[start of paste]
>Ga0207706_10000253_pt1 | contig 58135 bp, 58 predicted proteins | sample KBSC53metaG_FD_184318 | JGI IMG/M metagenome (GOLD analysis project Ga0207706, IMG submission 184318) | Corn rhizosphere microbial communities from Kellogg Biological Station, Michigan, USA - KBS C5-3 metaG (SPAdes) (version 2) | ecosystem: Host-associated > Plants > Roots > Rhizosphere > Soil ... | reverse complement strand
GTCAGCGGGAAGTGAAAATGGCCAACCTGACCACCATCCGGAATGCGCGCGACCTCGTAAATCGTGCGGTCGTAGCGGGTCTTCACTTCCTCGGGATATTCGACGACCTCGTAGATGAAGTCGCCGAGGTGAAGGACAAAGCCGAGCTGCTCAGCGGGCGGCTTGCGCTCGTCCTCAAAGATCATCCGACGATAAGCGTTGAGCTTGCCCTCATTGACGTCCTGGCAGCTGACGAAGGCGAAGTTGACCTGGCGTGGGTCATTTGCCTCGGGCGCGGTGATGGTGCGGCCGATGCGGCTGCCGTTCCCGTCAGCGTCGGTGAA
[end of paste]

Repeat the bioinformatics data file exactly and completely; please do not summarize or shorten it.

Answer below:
>Ga0207706_10000253_pt1 | contig 58135 bp, 58 predicted proteins | sample KBSC53metaG_FD_184318 | JGI IMG/M metagenome (GOLD analysis project Ga0207706, IMG submission 184318) | Corn rhizosphere microbial communities from Kellogg Biological Station, Michigan, USA - KBS C5-3 metaG (SPAdes) (version 2) | ecosystem: Host-associated > Plants > Roots > Rhizosphere > Soil ... | reverse complement strand
GTCAGCGGGAAGTGAAAATGGCCAACCTGACCACCATCCGGAATGCGCGCGACCTCGTAAATCGTGCGGTCGTAGCGGGTCTTCACTTCCTCGGGATATTCGACGACCTCGTAGATGAAGTCGCCGAGGTGAAGGACAAAGCCGAGCTGCTCAGCGGGCGGCTTGCGCTCGTCCTCAAAGATCATCCGACGATAAGCGTTGAGCTTGCCCTCATTGACGTCCTGGCAGCTGACGAAGGCGAAGTTGACCTGGCGTGGGTCATTTGCCTCGGGCGCGGTGATGGTGCGGCCGATGCGGCTGCCGTTCCCGTCAGCGTCGGTGAA